New York City Mayor Mike Bloomberg believes “this country is in trouble,” but, he told TODAY’s Ann Curry, he does not have his eyes set on the White House.
“Here’s the bottom line,” he said in a pre-recorded interview. “I’m going to be mayor for the next 913 days. I’m not a candidate for president; I don’t plan to be a candidate for president.”
Still, the second-term mayor left the Republican party in June and declared himself an Independent. A life-long Democrat, Bloomberg had become a Republican prior to his successful campaign for mayor in 2001. He was reelected in 2005.
“If you didn’t leave the Republican party to run for president, why did you leave the Republican party?” Curry asked.
“Because I think that I’ve got to work on both sides of the aisle on immigration and guns,” he said. Even as a Republican, Bloomberg had been pro-choice and had favored stricter gun-control laws, same-sex unions and amnesty for illegal aliens.
Asked if being an Independent makes him more effective, he replied, “I think neither side can say that I’m in the pocket of the other side. And yes, I think that does make it more effective. I’m not looking for national office; I’m just looking to leave this world a little better for my kids.”
On his Web site, mikebloomberg.com, he has posted a copy of the statement he issued on June 19 when he changed party affiliations: “A nonpartisan approach has worked wonders in New York: we’ve balanced budgets, grown our economy, improved public health, reformed the school system and made the nation’s safest city even safer … Any successful elected executive knows that real results are more important than partisan battles, and that good ideas should take precedence over rigid adherence to any particular political ideology.”
Bloomberg, 65, has two daughters, Georgina and Emma Bloomberg, both with his former wife, Susan Brown, from whom he was divorced in 1993 after 19 years of marriage.
Curry repeated a joke Bloomberg has told on himself about how “they are never going to vote for a 5-foot, 6-inch Jewish guy.”
“I’m 5-foot-7, I think I said,” the mayor objected good-naturedly. “Thank you.”
“Are you not running for the presidency because you don’t think there is an opportunity for you?” Curry asked.
Bloomberg replied by referring to his penchant for being outspoken, particularly on such issues as immigration, gay rights, gun control and abortion. He explained his positions by saying, “I just don’t think the government should be in certain businesses. I don’t think it’s the government’s business to tell you things about your personal life.”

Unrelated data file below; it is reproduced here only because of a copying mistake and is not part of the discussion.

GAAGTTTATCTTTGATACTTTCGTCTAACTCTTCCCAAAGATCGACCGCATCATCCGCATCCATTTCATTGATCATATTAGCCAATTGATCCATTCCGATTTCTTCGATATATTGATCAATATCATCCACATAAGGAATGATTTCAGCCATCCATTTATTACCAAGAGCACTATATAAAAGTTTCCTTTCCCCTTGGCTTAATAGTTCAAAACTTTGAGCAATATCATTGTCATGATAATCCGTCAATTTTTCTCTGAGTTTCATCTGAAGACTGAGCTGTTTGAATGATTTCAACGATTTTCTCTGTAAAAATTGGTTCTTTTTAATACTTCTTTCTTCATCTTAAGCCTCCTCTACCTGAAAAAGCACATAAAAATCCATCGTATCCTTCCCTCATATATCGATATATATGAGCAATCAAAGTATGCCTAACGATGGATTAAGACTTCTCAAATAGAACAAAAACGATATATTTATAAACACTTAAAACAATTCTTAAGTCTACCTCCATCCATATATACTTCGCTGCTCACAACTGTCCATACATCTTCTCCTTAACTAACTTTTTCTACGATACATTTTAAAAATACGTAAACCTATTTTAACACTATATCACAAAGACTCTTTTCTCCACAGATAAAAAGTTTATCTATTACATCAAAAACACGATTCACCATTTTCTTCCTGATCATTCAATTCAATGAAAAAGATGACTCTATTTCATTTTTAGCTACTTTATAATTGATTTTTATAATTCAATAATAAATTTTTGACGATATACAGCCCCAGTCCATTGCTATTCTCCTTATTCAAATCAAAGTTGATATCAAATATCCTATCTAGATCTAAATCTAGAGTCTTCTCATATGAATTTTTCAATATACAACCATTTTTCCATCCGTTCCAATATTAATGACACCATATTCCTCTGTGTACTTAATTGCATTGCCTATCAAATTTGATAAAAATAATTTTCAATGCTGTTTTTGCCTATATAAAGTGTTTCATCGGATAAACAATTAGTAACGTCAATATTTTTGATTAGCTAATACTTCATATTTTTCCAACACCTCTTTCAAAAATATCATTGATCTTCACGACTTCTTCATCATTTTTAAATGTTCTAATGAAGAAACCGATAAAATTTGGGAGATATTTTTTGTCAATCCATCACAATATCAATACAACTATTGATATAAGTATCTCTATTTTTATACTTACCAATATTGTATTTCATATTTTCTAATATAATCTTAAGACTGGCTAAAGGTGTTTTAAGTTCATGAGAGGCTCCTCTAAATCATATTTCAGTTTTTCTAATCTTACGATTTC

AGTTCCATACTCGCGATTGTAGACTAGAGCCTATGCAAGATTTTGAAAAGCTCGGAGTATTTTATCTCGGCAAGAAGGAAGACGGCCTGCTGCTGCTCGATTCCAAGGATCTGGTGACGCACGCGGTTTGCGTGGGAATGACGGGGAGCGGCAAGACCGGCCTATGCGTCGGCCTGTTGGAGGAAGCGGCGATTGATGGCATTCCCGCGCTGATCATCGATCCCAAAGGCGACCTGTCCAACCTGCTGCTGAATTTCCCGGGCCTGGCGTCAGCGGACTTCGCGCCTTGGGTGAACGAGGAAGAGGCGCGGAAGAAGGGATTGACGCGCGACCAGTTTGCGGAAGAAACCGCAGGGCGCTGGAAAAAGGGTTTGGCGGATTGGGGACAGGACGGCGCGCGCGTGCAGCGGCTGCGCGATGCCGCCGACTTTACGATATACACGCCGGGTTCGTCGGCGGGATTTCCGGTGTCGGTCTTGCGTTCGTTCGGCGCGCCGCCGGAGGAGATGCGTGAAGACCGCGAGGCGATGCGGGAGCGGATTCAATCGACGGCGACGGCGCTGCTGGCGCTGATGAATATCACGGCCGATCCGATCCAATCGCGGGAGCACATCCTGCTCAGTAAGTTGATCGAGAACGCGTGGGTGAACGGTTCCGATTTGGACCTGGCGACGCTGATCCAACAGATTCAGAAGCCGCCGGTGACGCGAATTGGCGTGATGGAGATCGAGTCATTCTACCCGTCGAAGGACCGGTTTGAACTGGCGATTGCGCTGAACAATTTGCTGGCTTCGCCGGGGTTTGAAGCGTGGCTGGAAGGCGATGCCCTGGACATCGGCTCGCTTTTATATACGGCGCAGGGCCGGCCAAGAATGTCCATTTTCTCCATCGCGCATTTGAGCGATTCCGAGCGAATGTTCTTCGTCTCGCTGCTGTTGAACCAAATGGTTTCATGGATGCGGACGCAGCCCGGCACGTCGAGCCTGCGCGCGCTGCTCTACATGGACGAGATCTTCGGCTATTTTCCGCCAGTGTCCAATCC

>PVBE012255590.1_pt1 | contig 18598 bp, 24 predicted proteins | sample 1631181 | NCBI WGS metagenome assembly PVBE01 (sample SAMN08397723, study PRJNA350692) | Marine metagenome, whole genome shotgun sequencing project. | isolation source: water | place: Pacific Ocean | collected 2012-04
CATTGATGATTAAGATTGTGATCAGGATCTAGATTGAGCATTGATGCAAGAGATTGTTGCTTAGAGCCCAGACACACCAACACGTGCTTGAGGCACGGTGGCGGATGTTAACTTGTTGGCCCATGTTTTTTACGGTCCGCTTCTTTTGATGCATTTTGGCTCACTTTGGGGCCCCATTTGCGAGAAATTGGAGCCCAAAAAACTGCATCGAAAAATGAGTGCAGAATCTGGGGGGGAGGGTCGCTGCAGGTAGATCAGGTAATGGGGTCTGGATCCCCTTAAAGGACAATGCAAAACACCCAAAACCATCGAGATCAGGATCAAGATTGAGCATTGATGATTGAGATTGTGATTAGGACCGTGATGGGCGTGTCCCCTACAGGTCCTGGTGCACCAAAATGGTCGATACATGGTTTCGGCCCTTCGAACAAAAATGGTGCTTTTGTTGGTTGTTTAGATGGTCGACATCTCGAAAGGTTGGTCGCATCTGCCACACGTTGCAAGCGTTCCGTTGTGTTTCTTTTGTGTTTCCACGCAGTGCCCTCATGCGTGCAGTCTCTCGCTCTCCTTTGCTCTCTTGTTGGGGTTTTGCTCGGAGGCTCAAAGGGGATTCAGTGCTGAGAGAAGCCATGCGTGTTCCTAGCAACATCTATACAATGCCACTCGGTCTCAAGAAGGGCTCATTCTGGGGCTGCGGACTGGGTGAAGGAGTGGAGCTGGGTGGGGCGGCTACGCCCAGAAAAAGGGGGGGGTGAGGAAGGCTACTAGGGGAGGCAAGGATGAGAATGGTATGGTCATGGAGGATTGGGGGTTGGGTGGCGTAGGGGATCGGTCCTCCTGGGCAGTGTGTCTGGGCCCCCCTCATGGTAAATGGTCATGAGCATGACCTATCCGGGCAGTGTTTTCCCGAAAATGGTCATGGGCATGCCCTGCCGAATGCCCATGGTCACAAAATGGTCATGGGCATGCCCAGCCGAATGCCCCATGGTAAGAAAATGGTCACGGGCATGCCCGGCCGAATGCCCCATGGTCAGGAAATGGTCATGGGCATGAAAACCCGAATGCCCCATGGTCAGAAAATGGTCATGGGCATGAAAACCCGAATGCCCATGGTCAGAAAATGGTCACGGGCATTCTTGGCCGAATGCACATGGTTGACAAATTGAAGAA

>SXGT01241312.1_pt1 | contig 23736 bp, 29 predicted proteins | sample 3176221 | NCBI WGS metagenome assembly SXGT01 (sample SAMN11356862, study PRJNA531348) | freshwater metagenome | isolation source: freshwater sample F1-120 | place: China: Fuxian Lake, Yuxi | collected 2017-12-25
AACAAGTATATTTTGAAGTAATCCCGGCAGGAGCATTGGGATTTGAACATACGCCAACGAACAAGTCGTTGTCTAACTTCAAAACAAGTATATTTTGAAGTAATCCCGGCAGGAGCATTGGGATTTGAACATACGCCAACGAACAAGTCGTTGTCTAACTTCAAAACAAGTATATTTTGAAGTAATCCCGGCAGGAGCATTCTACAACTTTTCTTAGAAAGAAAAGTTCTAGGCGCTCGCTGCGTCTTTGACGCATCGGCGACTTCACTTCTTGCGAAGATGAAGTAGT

A former general partner at the Salomon Brothers investment firm, Bloomberg became one of the wealthiest persons in America when he founded Bloomberg L.P., a company that sells software to Wall Street firms and, according to his Web site, “has 250,000 subscribers to its financial news and information services.”
He has said that he wants to embark on a career in philanthropy after stepping down as mayor. Various sources report that he donates more than $100 million annually to various causes. His personal fortune was put at $5.5 billion by Forbes.
As mayor of New York, Bloomberg focused during his first term on education reform. He pushed through legislation banning smoking in bars, restaurants, places of employment and public buildings and recently launched PLANYC, a program to improve the quality of life in New York. Among the project’s goals are making all public school playgrounds accessible to the public and charging people to drive downtown during peak traffic hours. In May, he ordered that all city taxicabs be hybrids by 2030.
Curry asked whether his real goal is to be a “king maker” in national politics.
“I don’t think I have a lock on good policies. People have to have the courage to stand up, and I think you can see time and time again, when a political pressure group pushes people, they are afraid to speak out.
“And I’m not going to be afraid to speak out. It probably doesn’t make you the favorite of everybody. [But] I’m not trying to be the favorite. I want people to respect me.”